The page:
Louisiana Tech University professor receives NSF grant to advance brain research
RUSTON, La. – The National Science Foundation (NSF) has awarded a team led by Dr. Leonidas Iasemidis, the Rhodes Eminent Scholar Chair and professor of biomedical engineering at Louisiana Tech University, a $6 million grant over four years to investigate the origins and impacts of brain seizures associated with epilepsy.
Through its Experimental Program to Stimulate Competitive Research (EPSCoR), NSF announced 11 awards totaling $55 million aimed at building research capacity to address fundamental questions about the brain and develop new innovations at the intersection of food, energy and water systems. Iasemidis' project titled, "Probing and Understanding the Brain: Micro and Macro Dynamics of Seizure and Memory Networks," seeks transformative advances and understanding of the brain's function, in particular the explanation of the foundations of transitions of brain networks from normal states into crises such as seizures.
"Epilepsy can serve as a unique window into the brain function because it causes impairment of functions depending on the location of the epileptogenic focus and the extent of the seizure networks in the brain," said Iasemidis. "In this project, our team will conduct and analyze long-term, in-depth, electro-encephalographic (EEG) and electrochemical recordings, long-term in-depth optical imaging, and short-term magnetoencephalographic (MEG) recordings from the brains of animal and human subjects with epilepsy to uncover the causes of seizures, as well as their impact on higher brain functions such as memory.
"Completion of the scientific goals of the project would significantly advance the state-of-the-art in probing the brain at multiple levels at once and the mathematical study of spontaneous brain transitions to crises, as well as contribute to novel applications in epilepsy."
Iasemidis is leading a team of investigators that includes Dr. Teresa Murray, Dr. Mark DeCoster, Dr. Prabhu Arumugam, Dr. Katie Evans and Dr. Ioannis Vlachos from Louisiana Tech; Dr. Jerzy Szaflarski, Dr. Sandipan Pati, Dr. Timothy Gawn and Dr. Roy Martin from the University of Alabama; and Dr. John Greenfield, Dr. Linda Larsen-Prior, Dr. Jennifer Gess and Dr. Jennifer Kleiner from the University of Arkansas. The collaborative effort will investigate the origins and impacts of brain seizures – a disorder affecting approximately one percent of the global population.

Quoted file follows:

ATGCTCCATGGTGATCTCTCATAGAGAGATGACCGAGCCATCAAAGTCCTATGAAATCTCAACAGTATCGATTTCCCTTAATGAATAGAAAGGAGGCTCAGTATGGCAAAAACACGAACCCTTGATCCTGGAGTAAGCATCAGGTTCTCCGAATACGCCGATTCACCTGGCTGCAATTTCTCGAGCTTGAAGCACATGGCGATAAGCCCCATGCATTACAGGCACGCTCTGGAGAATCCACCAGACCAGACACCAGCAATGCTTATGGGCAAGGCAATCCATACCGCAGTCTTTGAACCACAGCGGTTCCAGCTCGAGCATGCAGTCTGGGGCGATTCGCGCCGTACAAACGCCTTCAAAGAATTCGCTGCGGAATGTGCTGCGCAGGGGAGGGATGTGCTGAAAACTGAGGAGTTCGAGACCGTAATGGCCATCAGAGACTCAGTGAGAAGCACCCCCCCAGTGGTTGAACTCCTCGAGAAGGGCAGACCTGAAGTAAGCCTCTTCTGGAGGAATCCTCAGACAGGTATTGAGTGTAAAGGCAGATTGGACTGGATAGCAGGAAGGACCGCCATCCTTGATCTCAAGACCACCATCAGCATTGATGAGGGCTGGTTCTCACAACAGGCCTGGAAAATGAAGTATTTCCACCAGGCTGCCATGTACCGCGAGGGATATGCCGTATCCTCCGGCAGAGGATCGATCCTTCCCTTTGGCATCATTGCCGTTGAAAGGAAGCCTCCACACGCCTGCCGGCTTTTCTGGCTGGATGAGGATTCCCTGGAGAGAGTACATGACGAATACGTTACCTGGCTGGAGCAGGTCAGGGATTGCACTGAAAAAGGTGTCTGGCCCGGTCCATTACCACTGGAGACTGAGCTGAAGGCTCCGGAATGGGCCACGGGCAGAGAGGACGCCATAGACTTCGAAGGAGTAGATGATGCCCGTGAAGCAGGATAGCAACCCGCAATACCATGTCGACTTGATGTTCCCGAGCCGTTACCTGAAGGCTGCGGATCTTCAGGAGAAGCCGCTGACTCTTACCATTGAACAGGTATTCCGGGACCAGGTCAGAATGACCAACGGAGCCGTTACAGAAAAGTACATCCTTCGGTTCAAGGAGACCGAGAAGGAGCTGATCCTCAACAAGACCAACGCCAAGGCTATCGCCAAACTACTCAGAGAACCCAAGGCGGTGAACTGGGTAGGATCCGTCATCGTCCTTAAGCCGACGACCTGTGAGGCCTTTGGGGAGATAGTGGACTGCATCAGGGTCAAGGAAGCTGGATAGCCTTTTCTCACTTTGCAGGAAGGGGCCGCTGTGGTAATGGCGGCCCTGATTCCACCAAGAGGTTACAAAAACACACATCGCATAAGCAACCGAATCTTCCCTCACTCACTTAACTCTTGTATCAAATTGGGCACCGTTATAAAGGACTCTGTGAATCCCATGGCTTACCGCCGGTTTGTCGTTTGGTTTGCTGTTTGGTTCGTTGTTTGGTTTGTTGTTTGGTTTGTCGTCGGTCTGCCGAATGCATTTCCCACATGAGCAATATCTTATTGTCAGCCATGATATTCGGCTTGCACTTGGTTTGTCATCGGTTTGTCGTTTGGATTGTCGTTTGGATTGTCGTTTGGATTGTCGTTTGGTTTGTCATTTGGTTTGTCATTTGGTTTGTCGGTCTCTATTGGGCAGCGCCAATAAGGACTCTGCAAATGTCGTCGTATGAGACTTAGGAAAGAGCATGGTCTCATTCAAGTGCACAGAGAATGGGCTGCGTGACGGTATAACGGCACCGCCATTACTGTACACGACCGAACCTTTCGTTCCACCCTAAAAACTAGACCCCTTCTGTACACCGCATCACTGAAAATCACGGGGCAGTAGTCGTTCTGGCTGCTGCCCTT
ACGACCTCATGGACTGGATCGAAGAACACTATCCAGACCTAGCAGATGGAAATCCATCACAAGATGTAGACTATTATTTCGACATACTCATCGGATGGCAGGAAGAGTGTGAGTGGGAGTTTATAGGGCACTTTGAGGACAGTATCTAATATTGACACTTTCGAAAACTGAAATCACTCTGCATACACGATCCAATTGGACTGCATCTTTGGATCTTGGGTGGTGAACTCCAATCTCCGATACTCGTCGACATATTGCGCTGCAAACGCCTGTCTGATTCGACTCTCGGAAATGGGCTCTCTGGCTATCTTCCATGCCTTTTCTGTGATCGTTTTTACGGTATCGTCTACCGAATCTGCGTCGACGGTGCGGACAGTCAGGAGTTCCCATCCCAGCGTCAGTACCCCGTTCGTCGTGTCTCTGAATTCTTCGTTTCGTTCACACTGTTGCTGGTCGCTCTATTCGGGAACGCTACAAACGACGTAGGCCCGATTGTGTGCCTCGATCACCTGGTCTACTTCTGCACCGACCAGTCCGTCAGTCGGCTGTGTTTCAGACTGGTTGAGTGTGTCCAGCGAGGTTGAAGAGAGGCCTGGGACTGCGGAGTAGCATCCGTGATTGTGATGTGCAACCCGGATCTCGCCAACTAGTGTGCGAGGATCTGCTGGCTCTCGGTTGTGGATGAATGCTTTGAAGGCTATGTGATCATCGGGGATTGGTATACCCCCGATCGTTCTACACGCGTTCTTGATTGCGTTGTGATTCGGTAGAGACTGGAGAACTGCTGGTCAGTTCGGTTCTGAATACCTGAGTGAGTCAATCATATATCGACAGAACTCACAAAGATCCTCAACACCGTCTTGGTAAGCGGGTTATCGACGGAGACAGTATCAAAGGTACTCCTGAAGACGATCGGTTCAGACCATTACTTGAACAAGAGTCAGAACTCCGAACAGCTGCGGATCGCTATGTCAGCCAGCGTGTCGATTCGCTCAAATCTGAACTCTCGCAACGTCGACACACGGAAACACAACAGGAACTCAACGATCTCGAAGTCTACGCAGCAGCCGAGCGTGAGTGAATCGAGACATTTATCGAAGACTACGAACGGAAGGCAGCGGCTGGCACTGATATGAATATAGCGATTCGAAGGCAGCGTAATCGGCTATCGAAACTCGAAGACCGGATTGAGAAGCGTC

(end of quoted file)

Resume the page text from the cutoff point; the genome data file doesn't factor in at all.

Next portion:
Iasemidis, who also serves as director of Louisiana Tech's Center for Biomedical Engineering and Rehabilitation Science (CBERS), is the founder and director of Louisiana Tech's Brain Dynamics Lab, and is a Fellow of the American Institute of Medical and Biological Engineers (AIMBE) and the National Academy of Inventors (NAI), closely aligned his team's proposal with NSF's "Understanding the Brain" initiative, focusing on neuroscience and cognitive science, and which supports the BRAIN initiative announced by the White House in April 2013.
"Louisiana Tech is playing a key role in Understanding the Brain, a key Presidential Priority for President Barack Obama and for many federal agencies," said Dr. Stan Napper, vice president for research and development at Louisiana Tech. "Led by Dr. Iasemidis and joined by active researchers at Louisiana Tech, the University of Arkansas and the University of Alabama, this research will lead to new knowledge about how to detect and resolve epileptic seizures and memory deficits."
As part of EPSCoR's Research Infrastructure Improvement (RII) Track2 investment strategy, the four-year NSF awards announced Monday support 27 institutions in 18 jurisdictions and build national research strength by initiating collaborations across institutions in two or more EPSCoR jurisdictions. The RII Track2 awards support research while also requiring award recipients to invest in developing a science, technology, engineering and mathematics (STEM) workforce particularly of early career faculty researchers.
"These awards represent a tremendous value for the scientific community, as they foster research into some of the most pressing issues facing U.S. society while simultaneously supporting collaborative research programs and workforce development," said Denise Barnes, head of NSF EPSCoR. "Whether by expanding our knowledge of the brain, or by improving how our water, food and energy systems work efficiently together, these projects hold the promise of transforming our daily lives."
Iasemidis is an internationally recognized expert in nonlinear dynamics and the detection, prediction and control of crises in complex coupled systems. He is also one of the founders of the field of seizure prediction, is a co-founder of two companies involved in neuromodulation and control of epilepsy, and is the co-author of 10 patents in this area. Iasemidis has had nearly 5,000 scholarly citations and his research has been highlighted in multiple forums, including the New York Times, Discover magazine, the Teaching Company, and the American Society for the Advancement of Science.
For more information on Iasemidis' project, visit https://www.nsf.gov/awardsearch/showAward?AWD_ID=1632891.